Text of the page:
EMBARGOED UNTIL 00.01
THURSDAY 15 JULY 2004
ATTENTION: NEWS EDITORS/ SCIENCE/ ENERGY/ ENVIRONMENT/ TECHNOLOGY/ BUSINESS/ POLITICAL CORRESPONDENTS
GOVERNMENT WILL NOT HIT TARGETS FOR RENEWABLE ENERGY, SAY LORDS
Government targets to produce ten per cent of the UK's electricity from renewable energy by 2010 are unlikely to be met because of insufficient long-term incentives for investors in the sector.
This is a major conclusion of a Lords Science and Technology Committee report on the practical implementation of the Government's policy on renewables.
The Committee examined the potential of a wide range of ways to produce renewable energy, from wind and energy crops to tidal power and biomass.
The Chairman of the Committee, Lord Oxburgh, said:
"The Government's drive to cut greenhouse gas emissions and secure our energy supply should be applauded, but it's not going about it the right way.
"Energy from renewable sources is expensive - if the Government wants the private sector to invest in renewables so as to achieve its targets, it needs to provide more reassurance about long-term returns. The current support arrangements favour only those developments that will give a quick return - in effect onshore wind farms.
"Wind is the UK's most abundant source of renewable energy. Wind farms can be built quickly, but there has to be backup from conventional plant for times when demand is high and there is little wind. The difficulties caused by such intermittency would be eased with a more diverse range of renewables.
"The Government is not giving energy the priority it deserves. It should improve co-ordination between Departments; it should push on with establishing a UK Energy Research Centre, where progress so far has been disappointingly slow; it should ensure that the Regulator, Ofgem, takes a long-term view of its responsibilities. The Government seems to believe that market forces alone will prevent the lights going out - we're not so sure."
The Committee recommends:
Appointing a Minister with sole responsibility for Energy
Producing greater long-term stability in renewable electricity prices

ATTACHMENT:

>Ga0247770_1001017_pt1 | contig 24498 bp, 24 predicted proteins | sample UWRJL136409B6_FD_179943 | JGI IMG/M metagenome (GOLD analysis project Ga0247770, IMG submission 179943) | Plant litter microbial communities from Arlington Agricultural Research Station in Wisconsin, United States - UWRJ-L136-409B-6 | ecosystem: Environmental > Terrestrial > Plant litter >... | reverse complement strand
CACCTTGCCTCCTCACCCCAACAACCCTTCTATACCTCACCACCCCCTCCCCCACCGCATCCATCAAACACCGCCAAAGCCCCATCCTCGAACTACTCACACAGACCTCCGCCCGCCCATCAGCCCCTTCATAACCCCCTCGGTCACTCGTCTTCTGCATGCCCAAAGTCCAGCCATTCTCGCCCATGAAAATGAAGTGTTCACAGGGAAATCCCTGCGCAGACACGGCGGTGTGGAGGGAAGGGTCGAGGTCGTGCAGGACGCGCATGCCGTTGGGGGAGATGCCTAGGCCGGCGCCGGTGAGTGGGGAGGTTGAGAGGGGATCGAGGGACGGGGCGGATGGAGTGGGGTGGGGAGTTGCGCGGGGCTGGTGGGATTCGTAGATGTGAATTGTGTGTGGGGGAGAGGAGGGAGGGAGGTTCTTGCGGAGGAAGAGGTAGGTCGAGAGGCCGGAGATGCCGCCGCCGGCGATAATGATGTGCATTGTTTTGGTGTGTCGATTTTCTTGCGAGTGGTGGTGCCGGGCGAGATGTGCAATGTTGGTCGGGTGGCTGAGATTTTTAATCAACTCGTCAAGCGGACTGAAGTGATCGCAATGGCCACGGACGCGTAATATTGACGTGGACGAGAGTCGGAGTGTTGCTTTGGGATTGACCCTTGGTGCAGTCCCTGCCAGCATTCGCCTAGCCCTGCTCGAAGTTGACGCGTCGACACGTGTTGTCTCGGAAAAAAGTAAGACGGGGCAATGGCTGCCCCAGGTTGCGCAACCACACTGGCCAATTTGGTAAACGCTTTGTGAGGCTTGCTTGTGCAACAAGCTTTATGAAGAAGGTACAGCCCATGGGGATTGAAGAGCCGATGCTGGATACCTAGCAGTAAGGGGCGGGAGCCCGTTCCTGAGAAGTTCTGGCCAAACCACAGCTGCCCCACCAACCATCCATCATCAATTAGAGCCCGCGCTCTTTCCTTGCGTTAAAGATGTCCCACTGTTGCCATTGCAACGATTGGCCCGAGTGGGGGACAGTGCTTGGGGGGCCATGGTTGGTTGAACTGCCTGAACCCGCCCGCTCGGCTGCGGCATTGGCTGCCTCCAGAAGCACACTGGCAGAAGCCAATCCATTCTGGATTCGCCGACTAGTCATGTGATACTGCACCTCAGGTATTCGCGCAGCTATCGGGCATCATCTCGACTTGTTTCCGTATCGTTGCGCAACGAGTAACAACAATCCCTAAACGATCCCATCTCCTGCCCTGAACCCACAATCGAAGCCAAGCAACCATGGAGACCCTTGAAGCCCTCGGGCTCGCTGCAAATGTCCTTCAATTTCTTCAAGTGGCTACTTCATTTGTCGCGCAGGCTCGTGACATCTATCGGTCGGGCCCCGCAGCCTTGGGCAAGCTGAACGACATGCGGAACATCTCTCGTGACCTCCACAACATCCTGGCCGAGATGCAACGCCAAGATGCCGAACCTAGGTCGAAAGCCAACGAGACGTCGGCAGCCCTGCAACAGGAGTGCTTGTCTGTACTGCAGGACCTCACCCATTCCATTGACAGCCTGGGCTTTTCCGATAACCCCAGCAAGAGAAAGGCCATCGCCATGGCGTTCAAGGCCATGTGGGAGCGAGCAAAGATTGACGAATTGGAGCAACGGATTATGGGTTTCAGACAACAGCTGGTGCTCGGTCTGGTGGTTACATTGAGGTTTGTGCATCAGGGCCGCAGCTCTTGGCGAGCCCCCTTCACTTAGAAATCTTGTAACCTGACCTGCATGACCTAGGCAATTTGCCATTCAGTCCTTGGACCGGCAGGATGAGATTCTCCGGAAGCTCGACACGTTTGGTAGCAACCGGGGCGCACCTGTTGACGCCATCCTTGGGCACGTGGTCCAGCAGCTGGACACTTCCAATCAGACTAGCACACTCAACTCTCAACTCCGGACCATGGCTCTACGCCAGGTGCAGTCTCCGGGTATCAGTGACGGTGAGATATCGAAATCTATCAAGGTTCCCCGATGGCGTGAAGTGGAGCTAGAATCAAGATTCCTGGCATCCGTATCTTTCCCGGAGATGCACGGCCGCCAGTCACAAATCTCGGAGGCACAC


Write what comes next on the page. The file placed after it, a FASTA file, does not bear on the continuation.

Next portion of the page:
Re-opening the debate on the potential of large-scale tidal power
Creating a more sympathetic regulatory framework for biomass generation
Reviewing Ofgem's duties to ensure that it defends the long-term interest of consumers in secure and reliable electricity supplies
Providing better incentives for "distributed", small-scale or domestic generation
Co-ordinating and planning the development of renewables, taking into account such issues as cost, environmental impacts and reliability of supply
Involving the public and local communities in debate on the issues
NOTES FOR EDITORS
1. The members of Sub-Committee II of the Science and Technology Committee who conducted this inquiry were:
Lord Lewis of Newnham
Lord Oxburgh (Chairman)
Baroness Perry of Southwark
Baroness Platt of Writtle
Baroness Sharp of Guildford
Lord Sutherland of Houndwood
Lord Wade of Chorlton
Lord Young of Graffham
2. The report is published by the Stationery Office:
Renewable Energy: Practicalities, Lords Select Committee on Science and Technology, 4th Report, Session 2003−04, HL Paper 126, ISBN 010 400506 8, price £18.50. The full text of the report will be available shortly after publication on
3. The Committee is about to conduct a short examination of the work of the Government's Committee on Radioactive Waste Management. It has also established a new Sub-Committee (chaired by Baroness Perry of Southwark) to examine energy efficiency.
4. Biomass generation is the combustion of biodegradable plant or animal material (e.g straw, woodchips or chicken manure) to create energy.
For further information contact:
Christopher Johnson (Clerk of the Committee), on 020 7219 6072
For embargoed copies of the report or requests for interviews with Lord Oxburgh, contact:
Jillian Bailey (Press and Publicity Officer, Committees) on 020 7219 8659